News Release

Thousands suffer from tabooed disease. New method makes it easier to identify the right treatment

More than 10 urgent visits to the bathroom a day due to diarrhoea can make it virtually impossible to lead a normal life. But new research can help doctors diagnose bile acid diarrhoea and find the right treatment.

Peer-Reviewed Publication

University of Copenhagen - The Faculty of Health and Medical Sciences

Most people have at some point in their life suffered an intestinal infection or food poisoning forcing them to stay close to the bathroom. It is very uncomfortable. Most of the time, though, it passes quickly.

But around 60,000-100,000 Danes suffer from a form of chronic diarrhoea called bile acid malabsorption or bile acid diarrhoea.

It is a chronic condition characterised by frequent and sudden diarrhoea more than 10 times a day. Even though the disease is not life-threatening, it can seriously affect the patient’s everyday life, especially their social life, and be extremely disabling.

“You have to rush to the bathroom several times a day. Therefore, keeping a job or maintaining social relations can be difficult, and a lot of people isolate themselves. The disease controls their life,” says Professor Jesper Bøje Andersen from the Biotech Research & Innovation Centre.

He and his research group and clinical cooperation partners at Herlev and Gentofte Hospital headed by Professor and Consultant Doctor Filip Krag Knop are responsible for a new study, which provides new ways of diagnosing bile acid diarrhoea and identifying the most effective treatment for the individual patient.

“A lot of people with chronic diarrhoea don’t realise that they suffer from bile acid diarrhoea and what has caused it. This is a result of lack of knowledge among healthcare workers and the relatively complex and expensive – and for the patient difficult – process of diagnosing the disease,” says Filip Krag Knop.

Jesper Bøje Andersen adds:

“We have developed a new concept which may be used to diagnose the disease based on a simple blood sample. Today, diagnostics involves radiopharmaceuticals, which means that there is a radiation risk. The process is not necessarily dangerous, but unpleasant and arduous, and not all countries in the world support the method, including the US.”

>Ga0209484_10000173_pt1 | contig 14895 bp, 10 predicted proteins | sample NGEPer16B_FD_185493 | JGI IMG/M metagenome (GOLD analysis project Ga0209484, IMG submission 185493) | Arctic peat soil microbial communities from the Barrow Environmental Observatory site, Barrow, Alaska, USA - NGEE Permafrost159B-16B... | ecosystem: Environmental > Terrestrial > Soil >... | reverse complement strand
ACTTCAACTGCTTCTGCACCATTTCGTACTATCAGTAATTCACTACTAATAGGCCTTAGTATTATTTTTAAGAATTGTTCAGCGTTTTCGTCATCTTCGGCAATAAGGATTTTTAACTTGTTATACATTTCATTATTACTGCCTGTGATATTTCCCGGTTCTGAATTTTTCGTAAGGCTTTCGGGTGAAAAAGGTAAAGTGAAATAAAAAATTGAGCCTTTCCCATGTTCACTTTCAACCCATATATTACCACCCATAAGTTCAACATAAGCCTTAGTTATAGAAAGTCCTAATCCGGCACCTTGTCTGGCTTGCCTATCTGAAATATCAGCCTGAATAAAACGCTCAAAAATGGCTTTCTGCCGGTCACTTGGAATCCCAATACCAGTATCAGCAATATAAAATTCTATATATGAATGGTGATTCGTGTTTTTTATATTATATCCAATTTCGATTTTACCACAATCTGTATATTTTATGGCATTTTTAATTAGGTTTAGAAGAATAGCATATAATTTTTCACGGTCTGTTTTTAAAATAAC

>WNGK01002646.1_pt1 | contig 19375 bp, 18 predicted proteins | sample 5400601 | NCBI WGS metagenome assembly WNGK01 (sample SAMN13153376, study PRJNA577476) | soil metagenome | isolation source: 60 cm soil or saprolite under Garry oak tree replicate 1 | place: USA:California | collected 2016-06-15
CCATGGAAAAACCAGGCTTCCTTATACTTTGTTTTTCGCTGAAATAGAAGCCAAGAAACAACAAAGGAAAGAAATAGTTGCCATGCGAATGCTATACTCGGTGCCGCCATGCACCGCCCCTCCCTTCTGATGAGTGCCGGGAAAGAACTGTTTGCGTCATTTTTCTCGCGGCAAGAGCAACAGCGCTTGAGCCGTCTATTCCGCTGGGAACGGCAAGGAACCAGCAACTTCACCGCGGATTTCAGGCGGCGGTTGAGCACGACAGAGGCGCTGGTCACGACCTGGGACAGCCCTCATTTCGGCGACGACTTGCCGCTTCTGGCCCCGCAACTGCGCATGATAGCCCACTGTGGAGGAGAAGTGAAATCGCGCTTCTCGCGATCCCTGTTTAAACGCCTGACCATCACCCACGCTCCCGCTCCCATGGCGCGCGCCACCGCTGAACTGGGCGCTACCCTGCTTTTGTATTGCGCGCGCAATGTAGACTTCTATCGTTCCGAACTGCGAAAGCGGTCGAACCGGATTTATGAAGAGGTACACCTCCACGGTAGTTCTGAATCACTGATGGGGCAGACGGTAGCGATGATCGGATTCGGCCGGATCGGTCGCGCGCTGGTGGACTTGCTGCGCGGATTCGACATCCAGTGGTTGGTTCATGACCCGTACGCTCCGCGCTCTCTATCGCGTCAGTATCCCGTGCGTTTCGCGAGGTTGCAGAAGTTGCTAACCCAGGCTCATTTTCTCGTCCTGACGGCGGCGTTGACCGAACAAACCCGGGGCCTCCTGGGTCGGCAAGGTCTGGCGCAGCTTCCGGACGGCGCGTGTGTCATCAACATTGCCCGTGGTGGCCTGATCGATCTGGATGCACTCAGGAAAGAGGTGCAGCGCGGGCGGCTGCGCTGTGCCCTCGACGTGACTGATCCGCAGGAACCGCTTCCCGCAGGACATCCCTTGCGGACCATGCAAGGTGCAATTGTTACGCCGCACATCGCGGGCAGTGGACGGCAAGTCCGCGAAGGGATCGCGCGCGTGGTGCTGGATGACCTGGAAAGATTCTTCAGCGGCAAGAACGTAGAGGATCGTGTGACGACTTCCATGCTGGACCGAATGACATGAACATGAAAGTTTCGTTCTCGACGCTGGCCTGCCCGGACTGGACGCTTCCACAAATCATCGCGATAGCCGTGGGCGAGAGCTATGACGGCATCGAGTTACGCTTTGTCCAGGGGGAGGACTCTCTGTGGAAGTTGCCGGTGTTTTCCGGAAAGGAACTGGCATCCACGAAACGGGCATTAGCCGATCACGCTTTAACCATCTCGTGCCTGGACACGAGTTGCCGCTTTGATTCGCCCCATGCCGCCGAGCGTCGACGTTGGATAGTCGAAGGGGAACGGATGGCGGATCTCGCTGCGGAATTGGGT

The new method means that doctors should be able to determine whether the patient has bile acid diarrhoea based on a simple blood sample. They focus on molecules known as metabolites in the blood.

“A blood sample contains lots of different metabolites. Right now we are able to identify almost 1,300 different metabolites, and around a handful of these can be used to diagnose bile acid diarrhoea. The metabolites of bile acid diarrhoea patients form a particular pattern that makes them recognisable,” says Jesper Bøje Andersen.

Which treatment?

The researchers analysed blood samples from 50 patients and they quickly realised that the samples – and patients – could be divided into two groups.

“First, we did not understand why. All the blood samples had been taken before treatment, typically at the time of diagnosis,” says Jesper Bøje Andersen.

The patients then participated in a randomised clinical study at the Center for Clinical Metabolic Research at Herlev and Gentofte Hospital. Here the doctors studied the effect of two different treatments: the conventional treatment involving bile acid sequestrant colesevelam and a new treatment involving liraglutide, which is normally used to treat type 2 diabetes and severe overweight.

“What is interesting is that the metabolites in the patients’ blood divided them into two groups: one that responds well to colesevelam and one that responds well to liraglutide. This suggests that we should be able to say which treatment is the most effective by analysing the patient’s blood at the time of diagnosis,” says Jesper Bøje Andersen.

The clinical study showed that colesevelam treatment eased the bile acid diarrhoea symptoms of 50 per cent of the patients, while liraglutide treatment eased the symptoms of 77 per cent of the patients.

Jesper Bøje Andersen, Filip Krag Knop and their research groups hope the new study will benefit the 60,000-100,000 Danes who suffer from bile acid diarrhoea.

The majority of cases of bile acid diarrhoea is diagnosed at a very late stage or never diagnosed at all.

“Around 40 per cent of the patients suffer from this condition for up to five years before it is diagnosed. Of course, this may be because they do not realise that it is a disease and that it can be treated. But it may also be because chronic diarrhoea is a tabooed disease,” says Filip Krag Knop.

You can read the study, “The Serum Lipidome Unravels a Diagnostic Potential in Bile Acid Diarrhea”, in Lewinska & Kårhus et al., GUT.


About bile acid diarrhoea

When we eat high-fat food, the gallbladder releases bile acid. Bile acid helps the body absorb fat and fat-soluble vitamins from the food. Around 98 per cent of the bile acid is absorbed by the small intestine and returned via the blood to the liver. If the body either produces and/or releases excessive amounts of bile acid or if the bile acid is not reabsorbed by the blood, a large amount will end up in the large intestine. Here it will result in irritated mucosa, lack of fluid in the intestines and increased intestinal movements, all of which create symptoms of bile acid diarrhoea.


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